Gen. Jonathan Vance initiated "Operation Honour" less than a week after taking over the Armed Forces, in an apparent move to set himself apart from his predecessors who were grappling with a special investigation into sexual assault and harassment in the military.
"In this case we have an important ... failing in our institution, that we have been blind to or tone-deaf to the pain and the suffering, and the damage it has caused inside our ranks," Vance said in an exclusive interview with CBC News on Friday.
Vance said the fact people have had to go "to work with that feeling in the pit of their stomach that they're going to be abused or disrespected" is tragic and "degrades the force."
"The buck does stop here. I am the leader of the Armed Forces and it's a leadership issue," Vance told CBC's James Cudmore.
The report by former Supreme Court justice Marie Deschamps found that sexual misconduct was "endemic" and tolerated by the highest ranks of the military.
"I have seen ... and I trust the results of the Deschamps report,"Vance said Friday.
Lt.-Gen. Chris Whitecross, the Canadian military's highest-ranking woman, was put in charge of looking into the report's recommendations.
'I can affect behaviour'
Vance said he intends to move quickly in implementing all 10 recommendations stemming from Deschamp's report, beginning with the creation of an independent centre where victims can seek support and advice.
"Cultural change will happen with a variety of support structures to it," Vance said on Friday. "An independent centre which I will direct, to be stood up as soon as we possibly can and as effectively as we can."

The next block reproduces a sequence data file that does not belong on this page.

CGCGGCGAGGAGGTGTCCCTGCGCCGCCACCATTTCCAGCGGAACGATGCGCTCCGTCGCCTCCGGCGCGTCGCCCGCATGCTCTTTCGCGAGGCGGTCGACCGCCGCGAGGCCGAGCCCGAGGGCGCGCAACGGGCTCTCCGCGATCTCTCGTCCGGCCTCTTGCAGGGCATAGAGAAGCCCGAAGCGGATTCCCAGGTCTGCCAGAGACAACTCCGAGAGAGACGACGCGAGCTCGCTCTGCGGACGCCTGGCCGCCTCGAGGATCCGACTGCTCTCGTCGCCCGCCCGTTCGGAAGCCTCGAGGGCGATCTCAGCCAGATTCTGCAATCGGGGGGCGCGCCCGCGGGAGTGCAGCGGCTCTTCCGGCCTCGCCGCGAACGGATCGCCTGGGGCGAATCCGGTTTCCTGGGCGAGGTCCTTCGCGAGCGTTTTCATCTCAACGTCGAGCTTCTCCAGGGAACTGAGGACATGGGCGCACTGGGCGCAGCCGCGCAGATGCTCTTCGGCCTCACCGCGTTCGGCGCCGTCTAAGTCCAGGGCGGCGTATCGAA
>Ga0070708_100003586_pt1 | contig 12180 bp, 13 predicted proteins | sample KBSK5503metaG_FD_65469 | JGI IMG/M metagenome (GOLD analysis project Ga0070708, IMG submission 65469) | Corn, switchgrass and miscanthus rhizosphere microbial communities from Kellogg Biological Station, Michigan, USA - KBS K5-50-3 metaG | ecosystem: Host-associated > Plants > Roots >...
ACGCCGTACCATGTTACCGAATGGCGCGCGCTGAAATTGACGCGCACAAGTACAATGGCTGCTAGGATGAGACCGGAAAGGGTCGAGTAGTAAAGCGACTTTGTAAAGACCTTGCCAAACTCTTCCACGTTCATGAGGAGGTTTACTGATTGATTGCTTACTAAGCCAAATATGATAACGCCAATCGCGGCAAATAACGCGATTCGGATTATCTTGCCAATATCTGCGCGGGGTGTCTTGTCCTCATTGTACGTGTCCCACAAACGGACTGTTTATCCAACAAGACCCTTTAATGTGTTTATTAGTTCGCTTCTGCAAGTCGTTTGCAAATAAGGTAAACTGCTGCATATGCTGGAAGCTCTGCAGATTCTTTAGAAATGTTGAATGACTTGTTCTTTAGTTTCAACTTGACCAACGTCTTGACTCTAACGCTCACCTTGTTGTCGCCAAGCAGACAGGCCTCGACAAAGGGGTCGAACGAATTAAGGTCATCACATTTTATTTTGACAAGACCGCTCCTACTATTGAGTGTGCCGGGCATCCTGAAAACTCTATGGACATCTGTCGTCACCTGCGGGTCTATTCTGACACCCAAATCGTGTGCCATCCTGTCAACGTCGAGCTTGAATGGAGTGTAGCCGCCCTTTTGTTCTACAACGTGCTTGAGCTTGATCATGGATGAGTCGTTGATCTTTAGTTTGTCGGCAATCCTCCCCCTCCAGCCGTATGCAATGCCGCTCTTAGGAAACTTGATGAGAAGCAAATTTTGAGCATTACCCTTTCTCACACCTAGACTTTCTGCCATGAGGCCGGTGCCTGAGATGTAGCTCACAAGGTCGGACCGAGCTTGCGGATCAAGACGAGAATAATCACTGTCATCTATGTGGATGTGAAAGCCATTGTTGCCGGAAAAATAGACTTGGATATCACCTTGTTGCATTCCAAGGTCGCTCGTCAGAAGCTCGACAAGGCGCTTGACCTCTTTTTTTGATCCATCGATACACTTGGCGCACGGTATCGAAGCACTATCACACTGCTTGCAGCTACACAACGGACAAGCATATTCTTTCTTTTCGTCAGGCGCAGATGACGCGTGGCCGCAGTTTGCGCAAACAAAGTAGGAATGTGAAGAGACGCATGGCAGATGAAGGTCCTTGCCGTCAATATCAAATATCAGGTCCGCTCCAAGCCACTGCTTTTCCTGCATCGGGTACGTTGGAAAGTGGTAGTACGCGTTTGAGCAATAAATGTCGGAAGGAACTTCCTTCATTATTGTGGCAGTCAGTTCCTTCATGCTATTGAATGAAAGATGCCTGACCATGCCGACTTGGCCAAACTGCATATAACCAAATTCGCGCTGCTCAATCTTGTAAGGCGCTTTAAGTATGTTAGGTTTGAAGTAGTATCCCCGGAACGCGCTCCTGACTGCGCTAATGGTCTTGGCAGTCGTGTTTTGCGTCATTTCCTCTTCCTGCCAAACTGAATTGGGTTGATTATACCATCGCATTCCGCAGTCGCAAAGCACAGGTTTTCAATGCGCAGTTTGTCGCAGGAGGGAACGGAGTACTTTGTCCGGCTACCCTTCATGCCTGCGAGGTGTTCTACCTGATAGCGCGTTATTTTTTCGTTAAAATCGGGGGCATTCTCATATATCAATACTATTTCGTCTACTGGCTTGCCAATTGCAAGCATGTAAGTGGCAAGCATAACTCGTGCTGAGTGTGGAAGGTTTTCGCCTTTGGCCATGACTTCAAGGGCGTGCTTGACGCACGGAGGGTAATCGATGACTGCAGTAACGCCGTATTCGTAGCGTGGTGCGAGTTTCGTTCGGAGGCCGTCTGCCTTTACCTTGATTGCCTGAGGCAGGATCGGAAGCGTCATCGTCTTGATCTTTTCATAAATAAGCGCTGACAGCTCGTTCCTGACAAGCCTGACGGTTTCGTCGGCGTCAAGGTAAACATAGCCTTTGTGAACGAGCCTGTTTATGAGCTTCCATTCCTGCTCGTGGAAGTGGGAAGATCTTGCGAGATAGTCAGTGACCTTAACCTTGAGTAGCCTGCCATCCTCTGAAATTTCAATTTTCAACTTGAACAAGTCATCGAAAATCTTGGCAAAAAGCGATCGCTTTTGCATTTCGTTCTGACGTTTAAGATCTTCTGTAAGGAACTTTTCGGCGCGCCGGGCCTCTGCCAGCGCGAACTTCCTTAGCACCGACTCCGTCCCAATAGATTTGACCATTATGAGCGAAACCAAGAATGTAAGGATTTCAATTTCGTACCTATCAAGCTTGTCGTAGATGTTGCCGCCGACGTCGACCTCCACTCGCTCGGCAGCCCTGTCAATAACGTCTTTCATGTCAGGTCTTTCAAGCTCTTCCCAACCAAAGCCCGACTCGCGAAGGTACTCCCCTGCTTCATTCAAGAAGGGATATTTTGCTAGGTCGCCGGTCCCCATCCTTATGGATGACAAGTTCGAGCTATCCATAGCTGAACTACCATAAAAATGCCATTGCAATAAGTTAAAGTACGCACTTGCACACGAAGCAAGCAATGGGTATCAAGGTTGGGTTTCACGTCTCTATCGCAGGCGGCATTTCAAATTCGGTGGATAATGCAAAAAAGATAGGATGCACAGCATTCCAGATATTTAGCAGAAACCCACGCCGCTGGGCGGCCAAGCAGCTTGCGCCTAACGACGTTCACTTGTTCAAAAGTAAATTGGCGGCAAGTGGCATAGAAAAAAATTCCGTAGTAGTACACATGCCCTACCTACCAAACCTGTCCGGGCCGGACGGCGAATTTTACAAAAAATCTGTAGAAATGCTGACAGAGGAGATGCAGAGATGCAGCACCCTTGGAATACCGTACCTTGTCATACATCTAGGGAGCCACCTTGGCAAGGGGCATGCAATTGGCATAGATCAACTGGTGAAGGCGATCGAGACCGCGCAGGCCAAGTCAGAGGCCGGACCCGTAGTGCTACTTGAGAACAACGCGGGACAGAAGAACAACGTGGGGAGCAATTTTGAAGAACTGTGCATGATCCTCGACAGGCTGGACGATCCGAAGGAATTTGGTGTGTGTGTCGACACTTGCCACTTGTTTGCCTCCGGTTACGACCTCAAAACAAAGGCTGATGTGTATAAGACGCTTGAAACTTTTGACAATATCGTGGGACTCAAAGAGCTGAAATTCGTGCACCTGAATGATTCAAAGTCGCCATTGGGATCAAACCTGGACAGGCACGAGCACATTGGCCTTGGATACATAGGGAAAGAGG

"I can affect behaviour and over time changed behaviour starts to be inculcated in cultural change."
Vance has ordered the senior ranks of the military to attend a one-day seminar in Ottawa at the end of August.
"All the leadership of the Armed Forces will be engaged in this. I'm going to bring in all commanders ... into Ottawa to make certain that people understand this is a leadership issue."
His predecessor, Gen. Tom Lawson, fed into the perception of indifference in the military by attributing sexual harassment to the "biological wiring" of soldiers — comments he quickly apologized for.
Vance downplayed the impact of Lawson's comments saying, "I think that what Gen. Lawson has given me through the excellent work that he did with [Lt.-Gen.] Whitecross was to establish a framework upon which I can move out from here."
"I'm all about the future."